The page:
Amy K. Hooper
The word "young” by no means restricts this book’s audience to minors. I vote for a broader definition — as in fresh or new to the hobby of watching birds. Merriam-Webster backs me up on this; the first definition of "young” is being in the first or an early stage of life, growth, or development.
That’s exactly right for this guide’s users — anyone who is in an early period of growth in learning about wild birds. This paperback book offers more than photos and identification tips for 300 common bird species in Canada and the United States; it provides helpful tidbits about using binoculars, getting the most info from the field guide, helping birds around your home and a lot more.
One of the easiest ways to watch birds is to lure them into your view. With feeders that hold seed or sugar-water, you can invite many species to stop by your patio or yard. (My preference: black-oil sunflower seed. Sugar-water: 1 part sugar to 4 parts water; clear and without red dye) As The Young Birder’s Guide says in the "Be Green” section, you have to clean feeders regularly, preferably with a solution of 1 part bleach to 9 parts water.
An aside: While it’s necessary to disinfect feeders and prevent disease, it’s not mandatory to keep offering food after you hang up a feeder. The birds do not depend on feeders, which provide only supplementary calories to their naturally occurring sources.
Sometimes it takes days for the local birds to find your feeders while foraging. In the meantime, use TYBG to learn identification basics. Look at pages 16, 43 and 347. If you become familiar with a bird’s body parts, you’ll have an easier time learning its "field marks” or the clues to its name.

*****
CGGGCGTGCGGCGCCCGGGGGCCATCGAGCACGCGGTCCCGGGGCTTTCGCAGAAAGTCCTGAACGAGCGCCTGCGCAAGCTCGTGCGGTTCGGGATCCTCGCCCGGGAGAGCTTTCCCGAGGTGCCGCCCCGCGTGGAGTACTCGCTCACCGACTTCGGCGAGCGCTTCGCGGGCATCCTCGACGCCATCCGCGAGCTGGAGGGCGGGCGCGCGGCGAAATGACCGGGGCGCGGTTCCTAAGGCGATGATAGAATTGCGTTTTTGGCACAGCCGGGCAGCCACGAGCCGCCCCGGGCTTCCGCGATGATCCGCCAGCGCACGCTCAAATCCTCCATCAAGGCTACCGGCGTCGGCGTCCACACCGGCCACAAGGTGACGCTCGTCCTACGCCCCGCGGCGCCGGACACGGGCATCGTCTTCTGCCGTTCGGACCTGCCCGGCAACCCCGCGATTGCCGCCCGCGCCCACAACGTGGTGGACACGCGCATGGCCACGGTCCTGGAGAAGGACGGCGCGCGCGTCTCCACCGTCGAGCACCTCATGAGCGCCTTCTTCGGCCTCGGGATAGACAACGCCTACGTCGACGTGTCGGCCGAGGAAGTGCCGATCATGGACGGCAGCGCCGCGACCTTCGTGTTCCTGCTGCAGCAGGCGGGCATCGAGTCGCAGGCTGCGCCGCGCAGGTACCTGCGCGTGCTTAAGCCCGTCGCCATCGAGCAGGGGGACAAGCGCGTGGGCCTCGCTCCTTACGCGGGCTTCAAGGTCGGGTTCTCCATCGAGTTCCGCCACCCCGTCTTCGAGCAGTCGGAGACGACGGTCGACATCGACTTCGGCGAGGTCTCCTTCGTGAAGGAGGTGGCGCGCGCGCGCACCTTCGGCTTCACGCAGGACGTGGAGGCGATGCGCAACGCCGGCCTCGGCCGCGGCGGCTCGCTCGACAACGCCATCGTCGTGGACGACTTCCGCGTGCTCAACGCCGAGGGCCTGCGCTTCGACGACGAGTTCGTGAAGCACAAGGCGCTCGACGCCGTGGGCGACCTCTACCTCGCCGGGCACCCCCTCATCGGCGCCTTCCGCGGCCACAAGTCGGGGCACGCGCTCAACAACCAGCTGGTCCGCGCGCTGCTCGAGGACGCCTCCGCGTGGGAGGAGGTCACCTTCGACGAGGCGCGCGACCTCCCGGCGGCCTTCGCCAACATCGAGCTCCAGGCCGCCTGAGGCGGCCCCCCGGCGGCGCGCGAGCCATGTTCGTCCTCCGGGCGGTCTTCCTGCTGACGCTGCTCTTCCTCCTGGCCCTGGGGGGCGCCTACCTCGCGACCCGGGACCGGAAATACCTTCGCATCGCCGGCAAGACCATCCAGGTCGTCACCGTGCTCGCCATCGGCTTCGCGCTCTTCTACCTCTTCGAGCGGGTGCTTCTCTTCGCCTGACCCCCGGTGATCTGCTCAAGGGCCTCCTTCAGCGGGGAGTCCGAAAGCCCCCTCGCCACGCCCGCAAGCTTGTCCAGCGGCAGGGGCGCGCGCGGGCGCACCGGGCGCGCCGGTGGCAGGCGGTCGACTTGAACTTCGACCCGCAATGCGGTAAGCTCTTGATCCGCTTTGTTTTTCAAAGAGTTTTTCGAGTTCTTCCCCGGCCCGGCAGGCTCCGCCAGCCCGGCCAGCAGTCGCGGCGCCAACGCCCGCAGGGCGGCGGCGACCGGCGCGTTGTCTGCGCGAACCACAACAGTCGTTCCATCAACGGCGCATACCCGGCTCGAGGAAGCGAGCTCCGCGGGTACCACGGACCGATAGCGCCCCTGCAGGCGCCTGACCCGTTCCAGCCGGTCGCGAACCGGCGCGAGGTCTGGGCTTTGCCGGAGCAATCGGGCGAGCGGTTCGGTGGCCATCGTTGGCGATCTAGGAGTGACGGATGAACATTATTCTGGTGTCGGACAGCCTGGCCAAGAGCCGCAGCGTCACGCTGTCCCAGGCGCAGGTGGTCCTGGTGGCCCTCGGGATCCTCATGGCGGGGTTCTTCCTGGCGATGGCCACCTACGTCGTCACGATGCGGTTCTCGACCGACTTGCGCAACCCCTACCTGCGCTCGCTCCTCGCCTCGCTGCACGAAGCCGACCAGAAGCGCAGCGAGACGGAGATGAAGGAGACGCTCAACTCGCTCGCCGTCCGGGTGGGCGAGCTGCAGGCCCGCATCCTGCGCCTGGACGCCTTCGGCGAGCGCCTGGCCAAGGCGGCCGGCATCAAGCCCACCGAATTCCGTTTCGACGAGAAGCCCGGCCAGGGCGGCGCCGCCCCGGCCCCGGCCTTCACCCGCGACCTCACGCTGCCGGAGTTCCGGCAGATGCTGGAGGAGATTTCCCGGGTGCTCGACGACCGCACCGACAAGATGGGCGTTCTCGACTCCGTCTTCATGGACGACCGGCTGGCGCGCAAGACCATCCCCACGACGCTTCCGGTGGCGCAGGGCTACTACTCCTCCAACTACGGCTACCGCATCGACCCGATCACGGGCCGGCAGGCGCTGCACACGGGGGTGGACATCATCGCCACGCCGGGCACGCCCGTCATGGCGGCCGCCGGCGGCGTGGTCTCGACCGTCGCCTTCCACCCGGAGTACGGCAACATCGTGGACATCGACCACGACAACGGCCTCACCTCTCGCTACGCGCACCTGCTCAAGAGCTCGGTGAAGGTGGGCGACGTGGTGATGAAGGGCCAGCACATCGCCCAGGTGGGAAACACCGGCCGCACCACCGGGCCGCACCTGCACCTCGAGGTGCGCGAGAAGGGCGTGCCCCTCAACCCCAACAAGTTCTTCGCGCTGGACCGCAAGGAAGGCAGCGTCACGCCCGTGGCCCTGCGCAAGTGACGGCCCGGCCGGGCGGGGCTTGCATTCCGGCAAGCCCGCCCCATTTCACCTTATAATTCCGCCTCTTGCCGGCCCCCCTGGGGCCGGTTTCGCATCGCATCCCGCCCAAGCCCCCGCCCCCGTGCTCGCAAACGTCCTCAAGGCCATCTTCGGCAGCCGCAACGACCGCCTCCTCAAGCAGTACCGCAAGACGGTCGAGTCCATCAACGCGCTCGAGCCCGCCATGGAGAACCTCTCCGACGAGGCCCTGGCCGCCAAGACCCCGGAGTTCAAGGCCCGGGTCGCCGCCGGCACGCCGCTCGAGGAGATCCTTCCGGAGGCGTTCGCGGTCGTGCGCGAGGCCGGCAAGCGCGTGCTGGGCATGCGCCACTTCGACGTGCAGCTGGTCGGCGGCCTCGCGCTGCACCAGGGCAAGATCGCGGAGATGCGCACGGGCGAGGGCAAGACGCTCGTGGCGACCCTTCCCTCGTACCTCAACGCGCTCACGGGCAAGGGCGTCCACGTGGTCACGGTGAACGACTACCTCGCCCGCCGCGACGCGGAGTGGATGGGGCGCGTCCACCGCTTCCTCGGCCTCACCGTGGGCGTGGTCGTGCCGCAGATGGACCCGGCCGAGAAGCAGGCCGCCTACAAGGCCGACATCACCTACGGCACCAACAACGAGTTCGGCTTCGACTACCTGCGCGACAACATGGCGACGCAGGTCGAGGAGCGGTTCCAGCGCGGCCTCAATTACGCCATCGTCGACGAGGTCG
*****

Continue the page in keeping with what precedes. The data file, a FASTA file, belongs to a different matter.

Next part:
You can use the "Young Birder's Guide to Birds of North America" to learn identifcation basics, which can help you identify this Bullock's Oriole.
Each bird encountered is like a little puzzle or mystery to solve, because, while birds of a single species all share a certain set of physical traits, no two individuals birds, like no two individual humans, are exactly alike. You solve the mystery of a bird’s identity by gathering clues, just like a detective.
After successfully luring birds into closer range, you still might need to use a binocular – aka bins, binos and binocs – to see the clues to a bird’s species name. TYBG describes how to choose a good binocular that work well for your eyes and hands. (I don’t recommend using an older relative’s hand-me-down optics; changes in glass and coatings give today’s binoculars an obvious advantage.)
Once you’ve spent a couple minutes really looking at a bird through your binocular and gathering clues, then you turn to TYBG. Study the pictures to find the ones that look most like the bird you just looked at, and then study the range maps — on the bottom of each species profile — to make sure that species visits or lives in your area. The range maps can make all the difference for putting the correct name on that black and orange bird on your sugar-water feeder.
The species profiles give you a lot of other information, too. Each profile includes Look for, Listen for, Remember and Find it sections plus a lovely illustration. My favorite part: The circular WOW! section that shares a interesting snippet about the species, such as "House Wrens can be very feisty when it comes to nest sites. They will pierce and discard the eggs of bluebirds and others who dare to build a nest in a site the House Wren feels it ‘owns.’"
The Young Birder’s Guide to Birds of North America
Bill Thompson III
Houghton Mifflin Harcour